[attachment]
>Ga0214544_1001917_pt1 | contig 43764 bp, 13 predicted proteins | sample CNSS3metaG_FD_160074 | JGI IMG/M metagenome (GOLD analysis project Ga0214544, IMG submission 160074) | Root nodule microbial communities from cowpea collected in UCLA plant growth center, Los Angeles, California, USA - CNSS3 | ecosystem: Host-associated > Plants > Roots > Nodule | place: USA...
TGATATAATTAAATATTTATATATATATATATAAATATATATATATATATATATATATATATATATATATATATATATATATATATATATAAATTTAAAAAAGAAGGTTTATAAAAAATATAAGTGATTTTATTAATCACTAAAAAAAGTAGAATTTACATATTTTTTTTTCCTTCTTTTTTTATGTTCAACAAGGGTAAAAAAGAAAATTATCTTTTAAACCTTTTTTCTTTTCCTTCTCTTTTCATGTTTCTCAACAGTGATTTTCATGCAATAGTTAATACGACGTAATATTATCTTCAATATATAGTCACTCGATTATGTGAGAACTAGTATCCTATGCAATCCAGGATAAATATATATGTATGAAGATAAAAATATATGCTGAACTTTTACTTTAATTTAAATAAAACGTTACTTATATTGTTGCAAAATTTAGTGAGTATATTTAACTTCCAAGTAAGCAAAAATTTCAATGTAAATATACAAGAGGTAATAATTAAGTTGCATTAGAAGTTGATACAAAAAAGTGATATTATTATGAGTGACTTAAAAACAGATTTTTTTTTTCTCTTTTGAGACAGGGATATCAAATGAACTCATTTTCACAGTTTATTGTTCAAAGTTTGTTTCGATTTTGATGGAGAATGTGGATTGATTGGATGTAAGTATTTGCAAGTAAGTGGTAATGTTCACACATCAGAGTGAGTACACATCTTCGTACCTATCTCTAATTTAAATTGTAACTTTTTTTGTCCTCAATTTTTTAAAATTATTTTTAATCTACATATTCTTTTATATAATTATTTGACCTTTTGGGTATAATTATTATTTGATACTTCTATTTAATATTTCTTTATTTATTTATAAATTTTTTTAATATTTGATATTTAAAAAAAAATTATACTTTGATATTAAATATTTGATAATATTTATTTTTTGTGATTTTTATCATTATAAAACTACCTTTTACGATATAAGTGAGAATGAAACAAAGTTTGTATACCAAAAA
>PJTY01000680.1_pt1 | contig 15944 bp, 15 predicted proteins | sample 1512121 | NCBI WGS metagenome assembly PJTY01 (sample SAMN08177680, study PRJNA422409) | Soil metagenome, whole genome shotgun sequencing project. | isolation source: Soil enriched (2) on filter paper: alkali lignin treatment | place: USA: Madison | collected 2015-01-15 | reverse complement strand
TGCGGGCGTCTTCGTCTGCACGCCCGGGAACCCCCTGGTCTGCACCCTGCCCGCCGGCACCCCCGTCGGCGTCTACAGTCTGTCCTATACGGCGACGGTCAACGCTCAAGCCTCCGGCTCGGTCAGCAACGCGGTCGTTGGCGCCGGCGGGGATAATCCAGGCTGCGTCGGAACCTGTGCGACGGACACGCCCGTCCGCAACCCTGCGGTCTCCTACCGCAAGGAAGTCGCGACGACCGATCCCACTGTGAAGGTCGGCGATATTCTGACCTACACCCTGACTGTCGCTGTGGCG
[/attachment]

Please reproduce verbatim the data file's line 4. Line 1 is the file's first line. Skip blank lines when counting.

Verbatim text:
TGCGGGCGTCTTCGTCTGCACGCCCGGGAACCCCCTGGTCTGCACCCTGCCCGCCGGCACCCCCGTCGGCGTCTACAGTCTGTCCTATACGGCGACGGTCAACGCTCAAGCCTCCGGCTCGGTCAGCAACGCGGTCGTTGGCGCCGGCGGGGATAATCCAGGCTGCGTCGGAACCTGTGCGACGGACACGCCCGTCCGCAACCCTGCGGTCTCCTACCGCAAGGAAGTCGCGACGACCGATCCCACTGTGAAGGTCGGCGATATTCTGACCTACACCCTGACTGTCGCTGTGGCG